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AI company Moveworks makes the move to tech hub Austin

AI company Moveworks is expanding its office to Austin as part of its rapid growth. (Moveworks/Facebook)

Yet another tech company is staking a claim in the tech "boomtown" of Austin, Texas, with artificial intelligence company Moveworks announcing its move Thursday.

The Greater Austin Chamber joined Moveworks in announcing the expansion to the Texas capital. It joinsTesla, which announced its HQ move on Oct. 7, Oracle, and over a hundred AI companies that call Austin home.

Austin Chamber Vice President of economic development Charisse Bodisch said Moveworks is a great fit for Austin due to its employee-first culture.

"Moveworks is a company that prioritizes the well-being and support of its employees, and there is no better place to find a live/work culture with ample career opportunities and a high quality of life than right here in the Austin region," Bodisch said in a press release.

Moveworks, based in Mountain View, California, is a quickly-growing AI company that automates support for employees through IT, HR, finance and facilities. The company has more than doubled in the past year and has partnered with Microsoft Teams and Slack to streamline its services to employees, earning a spot on Inc.'s Best Workplaces of 2021 and an additional $200 million in funding in June. The startup is now worth over $2 billion.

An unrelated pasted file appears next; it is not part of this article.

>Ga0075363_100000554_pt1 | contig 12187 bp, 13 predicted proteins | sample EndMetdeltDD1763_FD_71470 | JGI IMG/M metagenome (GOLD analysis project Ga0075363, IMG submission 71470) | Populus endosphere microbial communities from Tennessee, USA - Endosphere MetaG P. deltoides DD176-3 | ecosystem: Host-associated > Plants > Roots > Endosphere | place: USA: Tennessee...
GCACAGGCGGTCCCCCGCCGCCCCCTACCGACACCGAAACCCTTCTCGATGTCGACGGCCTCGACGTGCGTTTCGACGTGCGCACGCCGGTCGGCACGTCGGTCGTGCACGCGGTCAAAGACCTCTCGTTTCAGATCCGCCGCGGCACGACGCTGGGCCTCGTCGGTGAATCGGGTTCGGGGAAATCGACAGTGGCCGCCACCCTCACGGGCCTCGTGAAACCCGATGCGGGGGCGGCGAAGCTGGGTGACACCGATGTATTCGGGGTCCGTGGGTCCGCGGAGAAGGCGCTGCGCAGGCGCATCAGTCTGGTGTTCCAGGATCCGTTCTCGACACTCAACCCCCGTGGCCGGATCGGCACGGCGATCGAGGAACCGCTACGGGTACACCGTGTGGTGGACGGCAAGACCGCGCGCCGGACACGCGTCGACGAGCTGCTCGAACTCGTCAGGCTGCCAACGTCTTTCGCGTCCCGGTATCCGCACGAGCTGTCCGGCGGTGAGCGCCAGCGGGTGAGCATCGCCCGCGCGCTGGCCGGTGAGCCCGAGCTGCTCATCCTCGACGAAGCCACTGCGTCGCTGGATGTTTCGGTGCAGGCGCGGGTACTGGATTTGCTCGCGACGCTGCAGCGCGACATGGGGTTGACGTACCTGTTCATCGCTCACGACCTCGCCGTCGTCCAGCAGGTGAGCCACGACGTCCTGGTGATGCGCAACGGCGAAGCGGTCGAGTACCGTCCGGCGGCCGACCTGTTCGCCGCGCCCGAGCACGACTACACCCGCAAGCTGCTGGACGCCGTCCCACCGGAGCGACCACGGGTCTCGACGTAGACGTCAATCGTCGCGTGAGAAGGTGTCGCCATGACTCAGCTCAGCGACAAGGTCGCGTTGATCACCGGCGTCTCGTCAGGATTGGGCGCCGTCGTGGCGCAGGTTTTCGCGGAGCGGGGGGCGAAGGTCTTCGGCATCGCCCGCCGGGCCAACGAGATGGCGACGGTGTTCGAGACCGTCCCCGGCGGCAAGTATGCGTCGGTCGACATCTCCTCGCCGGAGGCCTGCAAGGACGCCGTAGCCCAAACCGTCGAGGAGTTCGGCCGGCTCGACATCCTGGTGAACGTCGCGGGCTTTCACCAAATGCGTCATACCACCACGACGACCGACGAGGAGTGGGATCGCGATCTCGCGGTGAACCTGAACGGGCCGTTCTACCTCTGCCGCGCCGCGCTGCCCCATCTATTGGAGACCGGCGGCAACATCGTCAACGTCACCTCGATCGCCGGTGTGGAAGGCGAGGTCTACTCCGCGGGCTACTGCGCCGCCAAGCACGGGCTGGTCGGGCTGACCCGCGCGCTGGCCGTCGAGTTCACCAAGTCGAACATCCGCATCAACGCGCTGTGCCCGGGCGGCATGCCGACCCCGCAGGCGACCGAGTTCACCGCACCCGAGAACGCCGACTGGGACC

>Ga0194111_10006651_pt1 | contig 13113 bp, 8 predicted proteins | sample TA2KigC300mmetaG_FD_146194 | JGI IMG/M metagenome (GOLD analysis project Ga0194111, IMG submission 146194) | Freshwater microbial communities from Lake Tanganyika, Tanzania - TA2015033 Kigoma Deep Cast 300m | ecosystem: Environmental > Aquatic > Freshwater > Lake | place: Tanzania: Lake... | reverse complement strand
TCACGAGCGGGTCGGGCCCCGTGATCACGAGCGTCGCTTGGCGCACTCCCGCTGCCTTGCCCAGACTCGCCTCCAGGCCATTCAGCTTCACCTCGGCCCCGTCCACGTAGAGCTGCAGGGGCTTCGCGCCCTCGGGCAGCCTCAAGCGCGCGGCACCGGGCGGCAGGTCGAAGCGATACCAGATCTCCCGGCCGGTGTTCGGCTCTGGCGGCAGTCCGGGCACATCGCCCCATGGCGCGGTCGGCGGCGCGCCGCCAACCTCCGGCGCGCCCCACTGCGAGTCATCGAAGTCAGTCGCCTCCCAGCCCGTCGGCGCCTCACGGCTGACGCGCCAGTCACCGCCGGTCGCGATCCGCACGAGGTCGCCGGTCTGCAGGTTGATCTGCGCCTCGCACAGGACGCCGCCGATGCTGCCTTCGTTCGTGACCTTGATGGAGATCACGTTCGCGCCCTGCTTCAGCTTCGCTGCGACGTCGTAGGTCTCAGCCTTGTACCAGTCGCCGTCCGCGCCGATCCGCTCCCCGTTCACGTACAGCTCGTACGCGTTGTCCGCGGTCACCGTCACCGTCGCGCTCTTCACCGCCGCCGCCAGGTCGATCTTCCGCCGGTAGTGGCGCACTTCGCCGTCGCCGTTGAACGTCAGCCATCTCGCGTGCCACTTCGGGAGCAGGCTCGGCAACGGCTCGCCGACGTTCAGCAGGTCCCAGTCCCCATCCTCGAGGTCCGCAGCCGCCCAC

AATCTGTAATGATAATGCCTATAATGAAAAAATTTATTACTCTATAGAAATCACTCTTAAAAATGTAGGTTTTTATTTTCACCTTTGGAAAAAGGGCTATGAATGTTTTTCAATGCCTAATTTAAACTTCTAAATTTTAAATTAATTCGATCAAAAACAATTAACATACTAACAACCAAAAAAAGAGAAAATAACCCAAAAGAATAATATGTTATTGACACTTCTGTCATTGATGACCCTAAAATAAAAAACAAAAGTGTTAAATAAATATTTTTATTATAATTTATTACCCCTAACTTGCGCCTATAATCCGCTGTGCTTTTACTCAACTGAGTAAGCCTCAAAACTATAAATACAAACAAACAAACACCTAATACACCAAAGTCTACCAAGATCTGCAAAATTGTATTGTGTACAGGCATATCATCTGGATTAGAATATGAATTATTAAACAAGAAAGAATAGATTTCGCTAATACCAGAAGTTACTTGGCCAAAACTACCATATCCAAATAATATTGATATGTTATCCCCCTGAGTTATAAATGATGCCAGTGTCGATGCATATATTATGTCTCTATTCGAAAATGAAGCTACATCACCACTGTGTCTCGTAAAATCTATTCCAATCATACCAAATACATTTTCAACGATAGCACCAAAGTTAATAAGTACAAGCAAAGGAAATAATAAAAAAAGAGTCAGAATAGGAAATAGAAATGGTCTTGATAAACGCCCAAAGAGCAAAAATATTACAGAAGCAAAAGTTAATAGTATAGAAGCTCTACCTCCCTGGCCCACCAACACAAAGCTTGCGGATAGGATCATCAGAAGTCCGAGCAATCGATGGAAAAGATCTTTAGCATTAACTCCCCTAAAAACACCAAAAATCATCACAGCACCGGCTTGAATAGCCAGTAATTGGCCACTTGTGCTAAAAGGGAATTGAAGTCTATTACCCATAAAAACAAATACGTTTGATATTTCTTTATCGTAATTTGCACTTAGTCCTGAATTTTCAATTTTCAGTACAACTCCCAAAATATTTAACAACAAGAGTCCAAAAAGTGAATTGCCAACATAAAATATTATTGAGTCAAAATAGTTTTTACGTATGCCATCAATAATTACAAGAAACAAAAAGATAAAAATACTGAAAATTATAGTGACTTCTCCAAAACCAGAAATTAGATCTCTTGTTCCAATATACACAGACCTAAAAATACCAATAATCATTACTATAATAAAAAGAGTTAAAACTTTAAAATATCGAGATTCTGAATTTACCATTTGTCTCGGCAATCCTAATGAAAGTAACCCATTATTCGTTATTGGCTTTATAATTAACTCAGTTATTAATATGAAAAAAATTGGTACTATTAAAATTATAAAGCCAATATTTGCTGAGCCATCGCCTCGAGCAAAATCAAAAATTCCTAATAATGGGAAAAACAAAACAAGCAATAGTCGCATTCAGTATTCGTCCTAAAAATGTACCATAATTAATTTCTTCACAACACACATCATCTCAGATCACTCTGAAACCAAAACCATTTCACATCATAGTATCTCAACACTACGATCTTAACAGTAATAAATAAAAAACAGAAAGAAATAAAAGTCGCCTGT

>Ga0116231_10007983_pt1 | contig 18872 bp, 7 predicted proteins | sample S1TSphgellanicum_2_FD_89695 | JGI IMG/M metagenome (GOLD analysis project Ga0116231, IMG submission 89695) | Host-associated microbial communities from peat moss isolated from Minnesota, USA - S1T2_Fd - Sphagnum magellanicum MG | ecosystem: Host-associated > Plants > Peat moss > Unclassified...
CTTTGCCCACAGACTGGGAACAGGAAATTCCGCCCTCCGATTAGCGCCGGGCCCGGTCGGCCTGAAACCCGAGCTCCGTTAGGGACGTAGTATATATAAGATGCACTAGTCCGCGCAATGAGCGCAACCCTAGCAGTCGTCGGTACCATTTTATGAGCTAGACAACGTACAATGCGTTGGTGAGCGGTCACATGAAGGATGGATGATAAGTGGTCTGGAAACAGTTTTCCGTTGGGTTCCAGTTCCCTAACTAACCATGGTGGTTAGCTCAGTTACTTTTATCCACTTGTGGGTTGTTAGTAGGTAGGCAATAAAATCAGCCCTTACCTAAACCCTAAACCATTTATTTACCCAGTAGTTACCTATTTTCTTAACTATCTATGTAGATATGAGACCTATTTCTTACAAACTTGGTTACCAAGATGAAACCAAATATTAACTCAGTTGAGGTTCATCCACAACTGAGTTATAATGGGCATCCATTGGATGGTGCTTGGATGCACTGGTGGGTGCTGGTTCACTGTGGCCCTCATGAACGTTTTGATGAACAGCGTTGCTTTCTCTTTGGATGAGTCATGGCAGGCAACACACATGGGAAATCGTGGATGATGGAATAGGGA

Moveworks already has around 20 of its approximately 300 employees working in the new office and plans to add 20+ more by the end of the year.

Moveworks CEO Bhavin Shah said the move is vital as the company expands its reach.

"Austin is home to one of the most elite talent ecosystems in the tech industry," Shah said. "But the new office also allows us to support our many customers in the South—as they, in turn, support their employees using our platform. We're incredibly excited to invest in the development of our Austin team because, with their leadership, we'll bring instant help to every employee on earth."

The new company is ready to hire Austinites, too. The company is currently hiring across every department at its 13 locations across three countries, including remote work.


Tesla says it will preempt "recall" with a software update pushed to affected vehicles


Tesla is not recalling almost 1.1 million vehicles because windows may close with excessive force and pinch a driver or passenger, according to a Tesla filing, which says the windows' automatic reversal system may not react correctly after detecting an obstruction.

The Austin company's internal testing revealed the issue in August. Tesla filed a "Part 573 Safety Recall Report" with the NHTSA identifying the issues, outlining a "recall plan," and listing affected models and years, including "certain vehicles":

  • Model S 2021-2022
  • Model 3 2017-2022
  • Model X 2021-2022
  • Model Y 2020-2022 (including some that were made in the Austin factory)
Instead of requiring vehicles to be serviced in-person, Tesla is pushing a software fix via an OTA (over the air) update. Similar to the process of an iPhone update, Tesla periodically modifies its vehicles' software systems with fixes and enhancements.

Owner notification letters are expected to be mailed Nov. 15.

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